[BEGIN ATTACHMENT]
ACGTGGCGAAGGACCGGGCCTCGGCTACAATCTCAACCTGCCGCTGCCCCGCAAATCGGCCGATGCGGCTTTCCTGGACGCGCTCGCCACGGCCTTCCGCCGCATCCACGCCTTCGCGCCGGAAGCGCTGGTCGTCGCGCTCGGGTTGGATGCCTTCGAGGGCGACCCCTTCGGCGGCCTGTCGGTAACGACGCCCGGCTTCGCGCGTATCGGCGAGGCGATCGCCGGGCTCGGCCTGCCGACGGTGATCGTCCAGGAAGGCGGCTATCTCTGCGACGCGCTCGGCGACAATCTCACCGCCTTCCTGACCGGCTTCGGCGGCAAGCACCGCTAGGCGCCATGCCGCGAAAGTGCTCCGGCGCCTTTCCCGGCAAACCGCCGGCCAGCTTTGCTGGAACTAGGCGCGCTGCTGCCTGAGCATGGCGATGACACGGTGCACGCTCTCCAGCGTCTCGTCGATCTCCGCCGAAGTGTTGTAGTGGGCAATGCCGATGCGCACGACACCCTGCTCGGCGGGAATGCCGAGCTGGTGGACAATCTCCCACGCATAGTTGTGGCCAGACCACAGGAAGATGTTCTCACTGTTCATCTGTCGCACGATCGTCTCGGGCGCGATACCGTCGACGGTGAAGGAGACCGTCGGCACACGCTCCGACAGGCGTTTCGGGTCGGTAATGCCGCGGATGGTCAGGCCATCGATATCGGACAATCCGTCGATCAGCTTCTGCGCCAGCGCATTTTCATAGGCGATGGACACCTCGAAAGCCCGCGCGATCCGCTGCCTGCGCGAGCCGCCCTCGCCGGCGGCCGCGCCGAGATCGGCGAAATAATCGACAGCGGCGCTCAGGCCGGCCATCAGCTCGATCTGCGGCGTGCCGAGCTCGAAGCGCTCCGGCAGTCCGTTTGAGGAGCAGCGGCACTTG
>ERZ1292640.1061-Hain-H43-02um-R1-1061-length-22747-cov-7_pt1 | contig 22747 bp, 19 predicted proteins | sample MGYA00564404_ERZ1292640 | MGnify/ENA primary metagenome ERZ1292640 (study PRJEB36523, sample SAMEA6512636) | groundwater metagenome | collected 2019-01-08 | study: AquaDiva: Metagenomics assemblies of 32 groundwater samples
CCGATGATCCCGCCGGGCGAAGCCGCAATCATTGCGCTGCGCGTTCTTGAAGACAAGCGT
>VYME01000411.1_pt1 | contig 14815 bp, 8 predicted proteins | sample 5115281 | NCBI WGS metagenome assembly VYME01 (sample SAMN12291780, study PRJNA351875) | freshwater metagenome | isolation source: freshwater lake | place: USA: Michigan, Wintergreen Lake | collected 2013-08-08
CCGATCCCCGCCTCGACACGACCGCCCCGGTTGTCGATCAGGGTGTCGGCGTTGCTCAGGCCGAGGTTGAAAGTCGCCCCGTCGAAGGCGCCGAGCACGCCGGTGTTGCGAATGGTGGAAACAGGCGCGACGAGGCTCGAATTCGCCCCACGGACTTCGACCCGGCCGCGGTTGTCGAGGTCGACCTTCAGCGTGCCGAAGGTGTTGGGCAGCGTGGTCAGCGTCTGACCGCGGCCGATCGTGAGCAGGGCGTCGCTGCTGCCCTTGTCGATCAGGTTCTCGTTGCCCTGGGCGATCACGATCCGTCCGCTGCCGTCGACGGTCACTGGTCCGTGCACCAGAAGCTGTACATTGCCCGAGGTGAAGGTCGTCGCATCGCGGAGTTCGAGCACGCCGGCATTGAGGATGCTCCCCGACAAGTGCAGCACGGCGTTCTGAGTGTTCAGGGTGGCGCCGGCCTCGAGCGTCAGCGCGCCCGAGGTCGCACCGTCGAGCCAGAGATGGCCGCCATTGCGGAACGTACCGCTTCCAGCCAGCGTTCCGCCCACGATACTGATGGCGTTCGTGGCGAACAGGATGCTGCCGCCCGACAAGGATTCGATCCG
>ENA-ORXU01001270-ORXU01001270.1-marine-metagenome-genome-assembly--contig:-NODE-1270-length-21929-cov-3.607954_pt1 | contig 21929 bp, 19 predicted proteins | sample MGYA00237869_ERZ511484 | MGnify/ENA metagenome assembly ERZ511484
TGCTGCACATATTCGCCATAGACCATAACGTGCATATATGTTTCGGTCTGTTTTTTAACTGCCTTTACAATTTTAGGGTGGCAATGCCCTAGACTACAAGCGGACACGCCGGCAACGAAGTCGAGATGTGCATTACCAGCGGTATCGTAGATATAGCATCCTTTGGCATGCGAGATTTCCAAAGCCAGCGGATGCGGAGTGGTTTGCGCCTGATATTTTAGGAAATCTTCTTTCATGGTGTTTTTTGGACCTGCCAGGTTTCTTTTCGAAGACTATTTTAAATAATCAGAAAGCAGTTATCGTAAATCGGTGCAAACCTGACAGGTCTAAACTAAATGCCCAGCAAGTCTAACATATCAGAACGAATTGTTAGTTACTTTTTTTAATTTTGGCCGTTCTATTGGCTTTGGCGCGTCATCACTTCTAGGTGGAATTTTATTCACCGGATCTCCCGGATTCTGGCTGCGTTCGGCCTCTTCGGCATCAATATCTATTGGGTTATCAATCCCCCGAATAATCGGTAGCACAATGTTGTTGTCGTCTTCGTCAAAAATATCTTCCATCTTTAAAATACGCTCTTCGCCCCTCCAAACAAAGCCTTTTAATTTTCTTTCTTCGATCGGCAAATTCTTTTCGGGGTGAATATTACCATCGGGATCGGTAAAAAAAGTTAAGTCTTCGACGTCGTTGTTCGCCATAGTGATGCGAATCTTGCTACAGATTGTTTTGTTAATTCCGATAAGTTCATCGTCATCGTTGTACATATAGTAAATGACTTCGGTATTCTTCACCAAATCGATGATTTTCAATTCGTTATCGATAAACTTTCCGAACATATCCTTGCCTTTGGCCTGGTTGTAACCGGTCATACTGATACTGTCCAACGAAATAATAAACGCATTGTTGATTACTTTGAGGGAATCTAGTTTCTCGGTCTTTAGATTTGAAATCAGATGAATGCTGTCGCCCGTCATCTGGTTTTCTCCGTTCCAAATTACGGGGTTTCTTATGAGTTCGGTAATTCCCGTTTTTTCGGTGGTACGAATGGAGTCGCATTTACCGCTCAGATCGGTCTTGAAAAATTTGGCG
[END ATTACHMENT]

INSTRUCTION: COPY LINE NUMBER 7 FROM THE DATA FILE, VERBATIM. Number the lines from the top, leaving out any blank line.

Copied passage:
TGCTGCACATATTCGCCATAGACCATAACGTGCATATATGTTTCGGTCTGTTTTTTAACTGCCTTTACAATTTTAGGGTGGCAATGCCCTAGACTACAAGCGGACACGCCGGCAACGAAGTCGAGATGTGCATTACCAGCGGTATCGTAGATATAGCATCCTTTGGCATGCGAGATTTCCAAAGCCAGCGGATGCGGAGTGGTTTGCGCCTGATATTTTAGGAAATCTTCTTTCATGGTGTTTTTTGGACCTGCCAGGTTTCTTTTCGAAGACTATTTTAAATAATCAGAAAGCAGTTATCGTAAATCGGTGCAAACCTGACAGGTCTAAACTAAATGCCCAGCAAGTCTAACATATCAGAACGAATTGTTAGTTACTTTTTTTAATTTTGGCCGTTCTATTGGCTTTGGCGCGTCATCACTTCTAGGTGGAATTTTATTCACCGGATCTCCCGGATTCTGGCTGCGTTCGGCCTCTTCGGCATCAATATCTATTGGGTTATCAATCCCCCGAATAATCGGTAGCACAATGTTGTTGTCGTCTTCGTCAAAAATATCTTCCATCTTTAAAATACGCTCTTCGCCCCTCCAAACAAAGCCTTTTAATTTTCTTTCTTCGATCGGCAAATTCTTTTCGGGGTGAATATTACCATCGGGATCGGTAAAAAAAGTTAAGTCTTCGACGTCGTTGTTCGCCATAGTGATGCGAATCTTGCTACAGATTGTTTTGTTAATTCCGATAAGTTCATCGTCATCGTTGTACATATAGTAAATGACTTCGGTATTCTTCACCAAATCGATGATTTTCAATTCGTTATCGATAAACTTTCCGAACATATCCTTGCCTTTGGCCTGGTTGTAACCGGTCATACTGATACTGTCCAACGAAATAATAAACGCATTGTTGATTACTTTGAGGGAATCTAGTTTCTCGGTCTTTAGATTTGAAATCAGATGAATGCTGTCGCCCGTCATCTGGTTTTCTCCGTTCCAAATTACGGGGTTTCTTATGAGTTCGGTAATTCCCGTTTTTTCGGTGGTACGAATGGAGTCGCATTTACCGCTCAGATCGGTCTTGAAAAATTTGGCG